Recipe: Coconut fish curry parcels (Amok Trei)

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This is a very traditional Khmer recipe. It is also quite tasty (although I have not tried to cook it by myself). Sometimes, instead of being served in the banana leaves, it will be served inside a coconut. This recipe serves four.

 

Ingredients

  • 1 Garlic Clove, chopped
  • 1 Red Onion, chopped
  • 5cm/2-inches fresh Root Galangal, chopped or 1/2 teasp Ground Galangal
  • 2 tbsp chopped Lemon Grass or 2 teasp Ground Lemon Grass
  • ½ teasp Ground Turmeric
  • 1 teasp Paprika
  • 2 tbsp Fish Sauce
  • 1 tbsp Sugar
  • ½ teasp salt
  • 1 x 400g/14oz tin Coconut Milk
  • 450g/1lb White Fish Fillets, e.g. (Catfish, Sole, Orange Roughy)
  • 4-8 Banana leaves (depending on size) or or 8 large Dark Green Cabbage Leaves

Directions

1. Place the garlic, onion, galangal, lemon grass, turmeric, paprika, fish sauce and sugar in a blender or food processor and process until well blended. 2. Add the coconut milk and process again until thoroughly mixed.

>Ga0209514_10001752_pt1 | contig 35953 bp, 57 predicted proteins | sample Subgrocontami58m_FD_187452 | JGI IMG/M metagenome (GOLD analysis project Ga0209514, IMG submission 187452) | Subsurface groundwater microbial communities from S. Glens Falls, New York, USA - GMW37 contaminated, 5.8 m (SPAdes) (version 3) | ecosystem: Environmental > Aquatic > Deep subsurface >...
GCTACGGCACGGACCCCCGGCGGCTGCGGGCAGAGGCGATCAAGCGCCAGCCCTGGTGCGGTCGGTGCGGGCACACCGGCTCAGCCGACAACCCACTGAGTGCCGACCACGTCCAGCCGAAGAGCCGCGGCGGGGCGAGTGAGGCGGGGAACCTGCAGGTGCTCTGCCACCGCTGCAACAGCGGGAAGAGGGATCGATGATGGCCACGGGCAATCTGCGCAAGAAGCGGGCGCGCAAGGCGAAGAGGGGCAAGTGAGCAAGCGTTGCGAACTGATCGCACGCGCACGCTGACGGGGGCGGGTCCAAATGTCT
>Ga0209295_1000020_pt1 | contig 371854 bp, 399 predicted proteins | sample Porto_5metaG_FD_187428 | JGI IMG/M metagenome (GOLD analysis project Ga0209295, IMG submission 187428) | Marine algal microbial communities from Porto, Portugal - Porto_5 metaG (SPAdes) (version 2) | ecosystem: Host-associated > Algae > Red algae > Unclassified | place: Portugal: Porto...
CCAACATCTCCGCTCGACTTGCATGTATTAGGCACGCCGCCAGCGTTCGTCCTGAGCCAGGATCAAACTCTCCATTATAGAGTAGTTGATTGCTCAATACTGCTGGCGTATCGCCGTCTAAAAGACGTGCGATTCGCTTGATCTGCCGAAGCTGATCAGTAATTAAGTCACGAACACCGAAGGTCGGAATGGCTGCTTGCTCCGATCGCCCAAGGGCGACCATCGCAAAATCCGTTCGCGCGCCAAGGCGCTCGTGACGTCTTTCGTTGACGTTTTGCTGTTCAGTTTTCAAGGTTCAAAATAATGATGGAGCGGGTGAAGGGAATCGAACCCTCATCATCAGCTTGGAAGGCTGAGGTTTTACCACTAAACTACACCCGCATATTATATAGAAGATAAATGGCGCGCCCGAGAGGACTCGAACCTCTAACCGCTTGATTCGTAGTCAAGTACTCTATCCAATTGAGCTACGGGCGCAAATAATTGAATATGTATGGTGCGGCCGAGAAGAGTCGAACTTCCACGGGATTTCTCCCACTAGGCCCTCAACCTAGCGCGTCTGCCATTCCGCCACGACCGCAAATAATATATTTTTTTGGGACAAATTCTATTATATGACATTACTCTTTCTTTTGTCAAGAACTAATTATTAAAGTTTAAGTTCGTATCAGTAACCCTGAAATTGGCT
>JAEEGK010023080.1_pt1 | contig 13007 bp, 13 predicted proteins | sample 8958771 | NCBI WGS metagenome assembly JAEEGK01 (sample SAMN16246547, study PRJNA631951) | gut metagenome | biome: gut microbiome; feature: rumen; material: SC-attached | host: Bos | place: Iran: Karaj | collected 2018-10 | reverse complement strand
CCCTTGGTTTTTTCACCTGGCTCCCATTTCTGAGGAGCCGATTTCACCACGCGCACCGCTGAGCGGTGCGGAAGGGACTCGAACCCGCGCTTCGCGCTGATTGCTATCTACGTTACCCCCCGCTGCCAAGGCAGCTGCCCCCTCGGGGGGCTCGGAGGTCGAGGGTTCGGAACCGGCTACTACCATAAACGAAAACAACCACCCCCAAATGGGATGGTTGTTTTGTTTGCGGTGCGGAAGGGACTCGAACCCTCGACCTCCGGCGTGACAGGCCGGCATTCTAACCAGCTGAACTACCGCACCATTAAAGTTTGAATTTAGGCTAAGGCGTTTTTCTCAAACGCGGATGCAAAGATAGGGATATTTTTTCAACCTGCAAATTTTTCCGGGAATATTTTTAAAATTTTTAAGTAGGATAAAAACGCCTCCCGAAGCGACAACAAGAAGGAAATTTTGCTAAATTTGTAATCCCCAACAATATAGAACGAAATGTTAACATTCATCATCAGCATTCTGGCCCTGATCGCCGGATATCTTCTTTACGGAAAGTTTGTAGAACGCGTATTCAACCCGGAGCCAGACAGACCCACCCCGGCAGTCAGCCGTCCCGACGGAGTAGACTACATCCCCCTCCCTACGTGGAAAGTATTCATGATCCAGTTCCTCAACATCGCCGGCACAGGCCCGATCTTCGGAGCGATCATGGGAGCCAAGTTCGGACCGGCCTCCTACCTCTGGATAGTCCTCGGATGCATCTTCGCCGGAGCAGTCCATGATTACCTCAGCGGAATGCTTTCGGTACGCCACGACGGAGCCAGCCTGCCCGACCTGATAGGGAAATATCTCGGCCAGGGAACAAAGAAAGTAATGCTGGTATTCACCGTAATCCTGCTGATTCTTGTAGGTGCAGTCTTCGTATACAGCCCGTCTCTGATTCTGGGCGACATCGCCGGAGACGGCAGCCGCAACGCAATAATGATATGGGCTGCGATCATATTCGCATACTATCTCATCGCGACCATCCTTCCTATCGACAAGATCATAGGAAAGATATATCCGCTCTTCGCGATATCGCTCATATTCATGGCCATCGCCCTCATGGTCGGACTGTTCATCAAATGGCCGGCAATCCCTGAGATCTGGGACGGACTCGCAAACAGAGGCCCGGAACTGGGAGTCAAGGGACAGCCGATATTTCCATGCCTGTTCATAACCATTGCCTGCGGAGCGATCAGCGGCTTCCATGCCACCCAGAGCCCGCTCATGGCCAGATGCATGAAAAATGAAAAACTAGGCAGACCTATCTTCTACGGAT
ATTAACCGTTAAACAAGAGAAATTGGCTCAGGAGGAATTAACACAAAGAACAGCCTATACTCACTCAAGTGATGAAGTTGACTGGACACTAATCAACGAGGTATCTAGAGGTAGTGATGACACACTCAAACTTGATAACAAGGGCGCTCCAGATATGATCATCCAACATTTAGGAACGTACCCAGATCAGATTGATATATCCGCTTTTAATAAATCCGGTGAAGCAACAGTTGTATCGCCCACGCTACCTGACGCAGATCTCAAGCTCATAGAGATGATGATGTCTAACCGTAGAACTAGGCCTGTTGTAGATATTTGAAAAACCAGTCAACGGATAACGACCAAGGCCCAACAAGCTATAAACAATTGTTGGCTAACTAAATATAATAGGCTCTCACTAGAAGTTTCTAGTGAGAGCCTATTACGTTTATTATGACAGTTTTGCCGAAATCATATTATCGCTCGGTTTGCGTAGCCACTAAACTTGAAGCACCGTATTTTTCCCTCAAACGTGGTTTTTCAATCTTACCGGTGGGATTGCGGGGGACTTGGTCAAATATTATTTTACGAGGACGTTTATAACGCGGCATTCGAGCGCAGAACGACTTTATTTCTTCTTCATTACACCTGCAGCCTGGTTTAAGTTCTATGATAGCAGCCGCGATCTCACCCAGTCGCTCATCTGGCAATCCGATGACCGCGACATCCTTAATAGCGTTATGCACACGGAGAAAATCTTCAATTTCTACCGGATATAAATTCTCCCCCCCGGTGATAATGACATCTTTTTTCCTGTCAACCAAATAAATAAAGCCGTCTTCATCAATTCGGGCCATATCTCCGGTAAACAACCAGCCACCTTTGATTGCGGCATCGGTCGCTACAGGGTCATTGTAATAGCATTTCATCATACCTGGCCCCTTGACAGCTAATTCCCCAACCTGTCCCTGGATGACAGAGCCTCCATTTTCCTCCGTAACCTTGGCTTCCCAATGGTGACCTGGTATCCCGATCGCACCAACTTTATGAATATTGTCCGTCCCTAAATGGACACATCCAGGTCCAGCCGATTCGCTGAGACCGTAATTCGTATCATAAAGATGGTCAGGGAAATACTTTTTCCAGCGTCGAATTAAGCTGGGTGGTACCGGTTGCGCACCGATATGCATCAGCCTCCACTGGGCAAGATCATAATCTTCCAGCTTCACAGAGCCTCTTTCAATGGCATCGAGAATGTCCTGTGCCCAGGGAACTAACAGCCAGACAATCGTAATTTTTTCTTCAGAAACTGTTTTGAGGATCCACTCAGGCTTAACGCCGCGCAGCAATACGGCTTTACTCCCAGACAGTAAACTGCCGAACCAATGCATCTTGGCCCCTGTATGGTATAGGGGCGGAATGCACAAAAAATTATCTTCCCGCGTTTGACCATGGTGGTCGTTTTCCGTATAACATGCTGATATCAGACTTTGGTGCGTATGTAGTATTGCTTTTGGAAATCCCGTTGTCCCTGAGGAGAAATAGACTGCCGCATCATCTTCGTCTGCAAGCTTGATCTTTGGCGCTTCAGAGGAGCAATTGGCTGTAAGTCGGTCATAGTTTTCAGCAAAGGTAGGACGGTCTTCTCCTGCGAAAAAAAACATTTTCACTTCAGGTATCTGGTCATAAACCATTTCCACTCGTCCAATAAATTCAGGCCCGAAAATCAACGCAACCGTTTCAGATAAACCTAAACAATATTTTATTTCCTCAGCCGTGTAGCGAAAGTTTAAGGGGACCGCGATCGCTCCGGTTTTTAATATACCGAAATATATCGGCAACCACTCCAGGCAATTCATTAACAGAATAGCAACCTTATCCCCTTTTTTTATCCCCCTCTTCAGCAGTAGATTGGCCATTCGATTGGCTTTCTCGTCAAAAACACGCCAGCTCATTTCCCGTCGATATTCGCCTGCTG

3. Transfer the coconut mixture to a medium saucepan and bring to simmering point, stirring. Continue to cook gently for about 10 minutes until thickened.

4. Meanwhile, if using cabbage greens, place them in a large saucepan, cover with boiling water and set aside to soften. If using banana leaves, cut into pieces about 20cm/8-inches square.

5. Place the fish in a bowl, season with a little salt then pour over half the hot coconut sauce and mix well. Set the remaining sauce aside.

6. Place 1/8th of the fish mixture in the centre of each leaf and fold the edges over to form secure parcels, making sure you tuck the edges under.

7. Steam the parcels for 1 hour.

8. 5 minutes before the end of the cooking time, gently reheat the remaining sauce.

9. To serve – make a small opening down the centre of each parcel and spoon the remaining coconut sauce into the opening. Serve immediately with rice.

** Thank you http://asiarecipe.com

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About Clare

I am a social worker who lives abroad, moves every couple of years with my daughter, my pup, and my partner, works in development, loves food and taking pictures and writes for fun and for friends back home. Home being the many places I have lived and those I have left behind with each move.

2 responses »

  1. When you say tin of cococut milk — and I’ve been seeing that in other recipes — is it sweet? I can buy coconut milk and unsweetened coconut milk and am wondering which to substitute. Although knowing me and the kids, I suspect any extra sweetness would not bother us! Thanks!

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